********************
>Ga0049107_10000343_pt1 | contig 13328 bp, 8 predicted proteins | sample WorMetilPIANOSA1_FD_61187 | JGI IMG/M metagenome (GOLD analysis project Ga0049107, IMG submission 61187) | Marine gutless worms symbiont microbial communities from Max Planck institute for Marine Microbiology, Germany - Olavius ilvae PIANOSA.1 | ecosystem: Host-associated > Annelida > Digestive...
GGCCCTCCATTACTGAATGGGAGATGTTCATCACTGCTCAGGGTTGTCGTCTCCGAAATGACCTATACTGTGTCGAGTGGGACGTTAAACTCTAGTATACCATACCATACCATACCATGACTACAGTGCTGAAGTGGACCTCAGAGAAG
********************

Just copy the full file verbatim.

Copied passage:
>Ga0049107_10000343_pt1 | contig 13328 bp, 8 predicted proteins | sample WorMetilPIANOSA1_FD_61187 | JGI IMG/M metagenome (GOLD analysis project Ga0049107, IMG submission 61187) | Marine gutless worms symbiont microbial communities from Max Planck institute for Marine Microbiology, Germany - Olavius ilvae PIANOSA.1 | ecosystem: Host-associated > Annelida > Digestive...
GGCCCTCCATTACTGAATGGGAGATGTTCATCACTGCTCAGGGTTGTCGTCTCCGAAATGACCTATACTGTGTCGAGTGGGACGTTAAACTCTAGTATACCATACCATACCATACCATGACTACAGTGCTGAAGTGGACCTCAGAGAAG